74.
Nganha Night Frog
(Astylosternus nganhanus)
CR
Overview
This species is only known from five specimens and very little is understood about its behaviour and ecology. Tadpoles (almost certainly of this species) have been found in rock pools in streams, which indicates that, unlike many other squeaker frogs, Nganha night frog eggs do not hatch out into froglets via “direct development”. It is found along watercourses in a few narrow gallery forests, and in seepage areas in nearby grassland. This poorly known species is probably at severe risk from habitat loss.
Urgent Conservation Actions
Protection of the remaining habitat; survey work to establish the current population status; development of a Conservation Action Plan for this species.
Distribution
Mount Nganha on the Adamaoua Plateau in western Cameroon
Evolutionary Distinctiveness
Order: Anura
Family: Arthroleptidae
The genus Astylosternus (commonly known as the night frogs) is present in a family called the Arthroleptidae, or squeaker frogs. This is a fairly small family which contains (depending upon which family tree you consult) between about 50 and 129 known member species, all found across Africa below the Sahara desert. The family gets its common name from the distinctive calls of its constituent members, which are very similar to the sounds made by crickets. They are also sometimes caller “screechers”.

The squeaker frogs are closely related to the “true frogs” in the family Ranidae, and diverged from all other frog families about 75 million years ago in the Late Cretaceous. This was 10 million years before the extinction of the dinosaurs, making them as different from their closest relatives as camels are to whales! There are only 11 known species of night frog, and they are unusual among the squeaker frogs because they are presumed to lay eggs that hatch into tadpoles. Many other squeaker frogs have eggs that undergo “direct development” – meaning they hatch into miniature adults, avoiding any tadpole phase outside of the egg.
Description
The Nganha night frog is a fairly small frog, about 45 mm in total length. The head is very narrow, and is triangular and flattened in shape with rather small eyes that do not protrude greatly. The fingers are fairly short and slender. The hind-limbs are proportionally rather short and the ends of the toes are not dilates into discs. The skin of the body is smooth, except for some longitudinal fine wrinkles, especially on the sides of the body. The colouration of this species is dark with black patterning. The top of arms and fore-arms have large raised black bumps, but the thighs, unlike the rest of the body, do not have many markings. Dark pigmentation is also present under the throat and along the ventral (or lower) surfaces.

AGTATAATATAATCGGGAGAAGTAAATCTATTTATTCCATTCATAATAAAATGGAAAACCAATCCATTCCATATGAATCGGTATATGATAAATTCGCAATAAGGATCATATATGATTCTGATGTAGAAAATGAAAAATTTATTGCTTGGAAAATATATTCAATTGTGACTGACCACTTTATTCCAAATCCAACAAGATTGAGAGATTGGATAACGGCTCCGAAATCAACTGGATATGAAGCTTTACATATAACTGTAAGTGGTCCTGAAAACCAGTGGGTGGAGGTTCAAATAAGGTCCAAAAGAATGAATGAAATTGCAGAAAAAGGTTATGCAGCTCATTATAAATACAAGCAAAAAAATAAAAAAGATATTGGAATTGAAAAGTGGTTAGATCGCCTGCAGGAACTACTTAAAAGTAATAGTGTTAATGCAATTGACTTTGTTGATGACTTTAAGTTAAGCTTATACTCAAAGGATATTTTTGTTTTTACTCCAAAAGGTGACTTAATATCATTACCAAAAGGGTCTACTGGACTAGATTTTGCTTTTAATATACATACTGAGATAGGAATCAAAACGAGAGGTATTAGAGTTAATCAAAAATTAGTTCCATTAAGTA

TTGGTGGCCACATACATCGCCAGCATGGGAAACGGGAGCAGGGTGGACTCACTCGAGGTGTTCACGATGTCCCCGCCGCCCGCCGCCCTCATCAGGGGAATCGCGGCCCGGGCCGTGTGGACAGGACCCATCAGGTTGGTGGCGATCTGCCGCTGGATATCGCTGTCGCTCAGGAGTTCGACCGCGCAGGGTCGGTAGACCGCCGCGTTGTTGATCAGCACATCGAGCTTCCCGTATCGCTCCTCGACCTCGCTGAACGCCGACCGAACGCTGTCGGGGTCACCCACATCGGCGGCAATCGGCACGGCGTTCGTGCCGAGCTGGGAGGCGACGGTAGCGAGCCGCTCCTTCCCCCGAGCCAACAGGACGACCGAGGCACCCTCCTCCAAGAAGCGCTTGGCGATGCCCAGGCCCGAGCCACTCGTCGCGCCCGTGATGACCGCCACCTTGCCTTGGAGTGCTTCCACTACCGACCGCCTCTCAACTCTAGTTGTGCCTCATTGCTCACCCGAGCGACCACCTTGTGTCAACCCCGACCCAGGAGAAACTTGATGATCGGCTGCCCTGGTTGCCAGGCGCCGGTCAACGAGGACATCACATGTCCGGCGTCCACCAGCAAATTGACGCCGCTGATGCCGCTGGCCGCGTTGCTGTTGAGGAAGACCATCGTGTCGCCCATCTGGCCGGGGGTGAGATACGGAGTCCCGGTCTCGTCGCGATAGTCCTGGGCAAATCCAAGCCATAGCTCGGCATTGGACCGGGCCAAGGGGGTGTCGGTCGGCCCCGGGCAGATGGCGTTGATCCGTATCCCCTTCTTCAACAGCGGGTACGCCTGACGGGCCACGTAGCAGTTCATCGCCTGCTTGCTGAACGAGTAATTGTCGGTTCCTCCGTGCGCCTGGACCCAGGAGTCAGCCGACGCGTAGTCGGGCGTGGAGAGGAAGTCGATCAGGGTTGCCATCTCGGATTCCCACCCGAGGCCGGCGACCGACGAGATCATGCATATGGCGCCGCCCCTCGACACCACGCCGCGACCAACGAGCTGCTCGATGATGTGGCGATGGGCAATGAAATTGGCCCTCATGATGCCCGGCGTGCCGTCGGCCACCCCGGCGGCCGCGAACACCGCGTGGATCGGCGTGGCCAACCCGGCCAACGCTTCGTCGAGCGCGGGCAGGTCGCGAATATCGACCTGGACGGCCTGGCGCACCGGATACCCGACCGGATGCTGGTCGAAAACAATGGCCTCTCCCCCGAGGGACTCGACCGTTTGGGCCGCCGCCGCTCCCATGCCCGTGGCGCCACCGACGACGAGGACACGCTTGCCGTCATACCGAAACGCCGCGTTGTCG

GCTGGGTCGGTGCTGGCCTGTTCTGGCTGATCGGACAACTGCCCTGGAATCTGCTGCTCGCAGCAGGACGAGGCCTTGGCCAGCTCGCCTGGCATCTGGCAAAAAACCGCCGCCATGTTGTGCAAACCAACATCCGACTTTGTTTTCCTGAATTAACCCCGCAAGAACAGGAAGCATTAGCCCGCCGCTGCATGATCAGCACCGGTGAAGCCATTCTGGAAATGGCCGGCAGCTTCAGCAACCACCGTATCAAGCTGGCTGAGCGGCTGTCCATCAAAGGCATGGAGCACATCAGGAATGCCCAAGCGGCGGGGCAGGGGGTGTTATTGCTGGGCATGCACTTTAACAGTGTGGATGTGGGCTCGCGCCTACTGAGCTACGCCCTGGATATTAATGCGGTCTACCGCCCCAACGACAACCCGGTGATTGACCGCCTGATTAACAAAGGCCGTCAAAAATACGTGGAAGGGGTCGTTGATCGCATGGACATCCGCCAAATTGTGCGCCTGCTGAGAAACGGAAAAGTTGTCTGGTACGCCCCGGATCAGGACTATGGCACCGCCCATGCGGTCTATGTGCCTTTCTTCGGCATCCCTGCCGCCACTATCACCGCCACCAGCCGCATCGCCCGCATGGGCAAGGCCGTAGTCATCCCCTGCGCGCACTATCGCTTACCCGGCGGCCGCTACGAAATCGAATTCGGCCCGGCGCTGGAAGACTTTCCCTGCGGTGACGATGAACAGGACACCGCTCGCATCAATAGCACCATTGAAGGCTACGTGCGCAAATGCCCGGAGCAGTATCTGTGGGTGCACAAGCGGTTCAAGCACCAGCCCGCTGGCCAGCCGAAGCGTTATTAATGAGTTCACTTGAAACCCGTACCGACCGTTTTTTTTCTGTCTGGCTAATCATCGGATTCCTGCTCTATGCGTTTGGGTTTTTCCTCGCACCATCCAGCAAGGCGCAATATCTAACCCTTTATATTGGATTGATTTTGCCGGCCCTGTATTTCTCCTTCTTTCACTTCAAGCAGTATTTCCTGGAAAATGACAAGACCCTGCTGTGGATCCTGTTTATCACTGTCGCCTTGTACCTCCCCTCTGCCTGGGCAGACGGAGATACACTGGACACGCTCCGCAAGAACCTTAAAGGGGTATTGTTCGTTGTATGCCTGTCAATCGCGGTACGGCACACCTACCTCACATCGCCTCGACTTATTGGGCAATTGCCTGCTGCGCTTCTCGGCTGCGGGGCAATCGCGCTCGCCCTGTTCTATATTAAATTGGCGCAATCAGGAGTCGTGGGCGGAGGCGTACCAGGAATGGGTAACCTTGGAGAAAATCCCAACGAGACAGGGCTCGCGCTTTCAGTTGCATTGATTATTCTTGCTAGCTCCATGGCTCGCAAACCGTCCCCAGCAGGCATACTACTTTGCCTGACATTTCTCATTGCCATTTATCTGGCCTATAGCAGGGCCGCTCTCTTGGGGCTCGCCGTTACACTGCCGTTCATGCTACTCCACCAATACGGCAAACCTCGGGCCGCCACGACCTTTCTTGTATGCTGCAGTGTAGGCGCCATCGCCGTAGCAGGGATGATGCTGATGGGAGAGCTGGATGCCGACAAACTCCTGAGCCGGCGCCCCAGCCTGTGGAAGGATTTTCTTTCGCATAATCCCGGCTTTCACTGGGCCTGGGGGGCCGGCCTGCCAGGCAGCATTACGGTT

Ecology
This is a poorly known species and very little information has been collected about its behaviour and ecology. Tadpoles, almost certainly of this species, have been found in rock pools in streams, which indicates that, unlike the majority of squeaker frogs, Nganha night frog eggs do not hatch out into froglets via “direct development”.
Habitat
This species is found along watercourses in a few narrow gallery forests, and in seepage areas in nearby grassland. Gallery forests are remnant areas of trees that have survived the intensive deforestation of an area as a result of their inaccessible location – it is difficult to access because it is bordered by steep slopes, e.g. in gorges along streams.
Distribution
This species is restricted to Mount Nganha on the Adamaoua Plateau in western Cameroon, at an altitude of at 1,400-1,700 metres above sea level.
Population Estimate
This species is only known from five specimens and so there is insufficient information to formulate a population estimate.